Posted by: jeannineatkins | April 11, 2016

Cloth Lullaby: The Woven Life of Louise Bourgeois

Using a river in France as a frame, this picture book by Amy Novesky shows how artist Louise Bourgeois grew up helping with the family textile business, then made art until she died in 2010 at age 98. I love reading picture book biographies of strong women, but what makes this stand out is the way the not totally linear plot grows from the strength Louise got from her mother, as well as lessons in craft, form, and color. Like her mother before her, Louise’s mother repaired tapestries. Louise began this work at twelve, drawing in parts of the pictures that had worn away. Since tapestries got most worn at the bottom, she “became adept at drawing feet.”

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The book quotes her as writing: “My childhood has never lost its magic, it has never lost its mystery, and it has never lost its drama.” The text conveys all of this. A focus is on spiders, who not only work with threads as Louise and her mother did but gave them a philosophy: if webs get broken, spiders weave and mend.

Louise studied mathematics at the university in Paris, but after her mother’s death turned to painting, weaving, and sculpting giant spiders from bronze, steel, and marble. She created cloth people, books, and spiders from old clothes she cut and changed.

The story is quiet and deep as the beautiful river painted by Isabelle Arsenault, its blue reflected in the endpapers. It’s a soothing and sometimes sad book, with careful words and the artist’s rendition, using a red, black, and indigo palette, of the imaginative way Louise sees the world from early on. I’ve read Cloth Lullaby several times the way I come back to poems, and each time the book inspires me with both a sense of possibility and of how the past weaves into the background, but is never gone.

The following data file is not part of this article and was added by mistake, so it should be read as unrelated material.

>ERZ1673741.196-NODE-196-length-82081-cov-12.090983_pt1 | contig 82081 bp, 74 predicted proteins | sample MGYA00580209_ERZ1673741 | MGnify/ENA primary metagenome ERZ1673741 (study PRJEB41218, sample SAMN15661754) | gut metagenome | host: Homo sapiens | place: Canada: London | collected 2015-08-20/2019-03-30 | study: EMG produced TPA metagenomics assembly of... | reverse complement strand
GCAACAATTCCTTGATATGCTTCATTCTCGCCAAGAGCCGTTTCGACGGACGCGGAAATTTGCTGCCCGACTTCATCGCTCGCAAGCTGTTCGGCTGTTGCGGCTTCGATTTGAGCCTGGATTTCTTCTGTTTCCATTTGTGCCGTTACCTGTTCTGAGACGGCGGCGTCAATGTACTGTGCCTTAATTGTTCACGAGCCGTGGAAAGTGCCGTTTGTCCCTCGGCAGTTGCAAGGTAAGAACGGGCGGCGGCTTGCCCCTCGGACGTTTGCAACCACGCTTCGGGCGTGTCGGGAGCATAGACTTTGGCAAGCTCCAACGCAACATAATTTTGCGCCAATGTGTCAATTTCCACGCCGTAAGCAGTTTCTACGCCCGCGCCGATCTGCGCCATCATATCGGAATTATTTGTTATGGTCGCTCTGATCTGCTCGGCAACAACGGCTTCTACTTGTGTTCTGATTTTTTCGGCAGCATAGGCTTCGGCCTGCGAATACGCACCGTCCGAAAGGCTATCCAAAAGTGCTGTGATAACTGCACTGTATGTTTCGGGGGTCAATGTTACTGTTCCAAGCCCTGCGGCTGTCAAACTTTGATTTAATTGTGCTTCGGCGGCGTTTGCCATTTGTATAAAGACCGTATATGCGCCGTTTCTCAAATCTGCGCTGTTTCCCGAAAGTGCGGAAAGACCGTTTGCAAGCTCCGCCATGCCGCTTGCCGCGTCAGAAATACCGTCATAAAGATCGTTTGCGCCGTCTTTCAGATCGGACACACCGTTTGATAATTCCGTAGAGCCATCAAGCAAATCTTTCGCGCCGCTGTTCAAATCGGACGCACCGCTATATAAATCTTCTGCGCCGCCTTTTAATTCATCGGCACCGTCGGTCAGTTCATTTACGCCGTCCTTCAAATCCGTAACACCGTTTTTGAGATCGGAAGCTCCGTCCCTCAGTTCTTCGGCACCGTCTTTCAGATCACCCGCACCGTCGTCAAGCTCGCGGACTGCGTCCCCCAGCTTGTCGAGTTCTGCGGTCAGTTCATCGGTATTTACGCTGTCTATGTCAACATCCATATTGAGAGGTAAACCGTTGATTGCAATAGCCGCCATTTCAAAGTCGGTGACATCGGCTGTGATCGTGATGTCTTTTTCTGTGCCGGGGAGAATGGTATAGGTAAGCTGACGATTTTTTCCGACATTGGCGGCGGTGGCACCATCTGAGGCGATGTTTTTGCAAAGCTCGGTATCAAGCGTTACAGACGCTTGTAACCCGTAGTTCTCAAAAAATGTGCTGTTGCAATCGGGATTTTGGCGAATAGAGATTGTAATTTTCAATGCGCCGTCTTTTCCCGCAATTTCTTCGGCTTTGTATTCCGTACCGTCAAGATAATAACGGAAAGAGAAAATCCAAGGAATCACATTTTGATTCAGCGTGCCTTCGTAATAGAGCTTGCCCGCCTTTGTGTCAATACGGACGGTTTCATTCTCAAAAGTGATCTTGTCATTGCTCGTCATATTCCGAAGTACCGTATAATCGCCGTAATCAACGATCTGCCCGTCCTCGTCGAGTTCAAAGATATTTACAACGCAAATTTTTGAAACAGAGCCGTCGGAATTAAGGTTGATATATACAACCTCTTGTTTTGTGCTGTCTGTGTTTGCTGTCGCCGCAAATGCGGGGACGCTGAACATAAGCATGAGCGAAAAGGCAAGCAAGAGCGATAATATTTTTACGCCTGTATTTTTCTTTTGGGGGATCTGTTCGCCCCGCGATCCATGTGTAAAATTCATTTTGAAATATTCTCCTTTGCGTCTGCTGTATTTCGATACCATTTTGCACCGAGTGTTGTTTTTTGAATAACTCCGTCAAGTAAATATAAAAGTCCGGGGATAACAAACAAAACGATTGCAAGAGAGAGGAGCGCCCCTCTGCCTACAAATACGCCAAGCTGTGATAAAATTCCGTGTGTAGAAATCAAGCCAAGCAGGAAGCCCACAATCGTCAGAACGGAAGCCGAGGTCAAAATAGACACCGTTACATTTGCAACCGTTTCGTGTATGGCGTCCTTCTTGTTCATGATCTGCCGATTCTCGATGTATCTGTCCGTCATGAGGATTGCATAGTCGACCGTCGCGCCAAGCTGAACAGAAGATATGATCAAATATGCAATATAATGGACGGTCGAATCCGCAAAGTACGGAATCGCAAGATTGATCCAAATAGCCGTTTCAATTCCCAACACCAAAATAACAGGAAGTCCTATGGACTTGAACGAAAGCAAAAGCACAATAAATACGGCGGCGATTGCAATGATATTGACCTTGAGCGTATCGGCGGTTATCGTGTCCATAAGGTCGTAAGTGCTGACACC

Amy Novesky’s other picture books about women artists include Imogen, Georgia in Hawaii, Me, Frida, and Mister and Lady Day. Isabelle Arsenault’s work includes illustration of books about Virginia Woolf and Emily Dickinson.

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Responses

  1. Thank you for bringing attention to this book. I hadn’t heard of it, and, after your review, can’t wait to read it.

    • Yes, it’s just out. I hope you like it as much as I do!

  2. So nice to hear your thoughts about this book. Looks really lovely and I can’t wait to read it.

    • Hmmm, should be served with this? Madelienes or macarons?

  3. Jeannine–I fell so in love with Isabelle Arseneault’s cover that I bought this sight-unseen and I was not disappointed! The first page took my breath away–the writing is just so gorgeous and as flowing as the river, and the art is absolutely stunning.

    • Oh, good to hear! That gorgeous cover nabbed me in a shop. I read one line and knew I must bring it home. A perfect pair up of creative writer and illustrator.

  4. This sounds like a lovely book, Jeannine – I shall have to order it.

    • Your library must be spectacular! This book was one I loved just reading, but also it would be a pleasure in the classroom opening ways to see mothers and daughters, art making, the history of spiders and weaving, biography as lyric and more!

  5. I’m enamored of the wisdom of spiders mending their work, and how we might too! I will look for this one, Jeannine. Thank you! xo

    • With your love of art, and lyric, I think you’ll like this.

      Of course there’s no one like Charlotte, but another lovely picture book is Sophie’s Masterpiece: A Spider’s Tale by Eileen Spinelli illus by Jane Dyer.

      Thanks for stopping by during your busy April, and congratulations on Fresh Delicious and When the Sun Shines in Antarctica!

  6. Oh, this book sounds tailor-made for me! I’m always amazed at the way some writers (like you) are able weave research findings & their own imaginations into a singularly beautiful story. (PS The cover’s gorgeous, too!)

    • Yes, I love a life done in 32 pages, and this has strands that wander off. Of course there is an issue with what’s left out, too, that one struggles with some. Lives are complicated — but I think there’s some sense of that here within the blues of the art.

  7. I did not know about this book, so exciting to learn about it

    rosa

    • It’s a lovely tribute to the long work of an artist!


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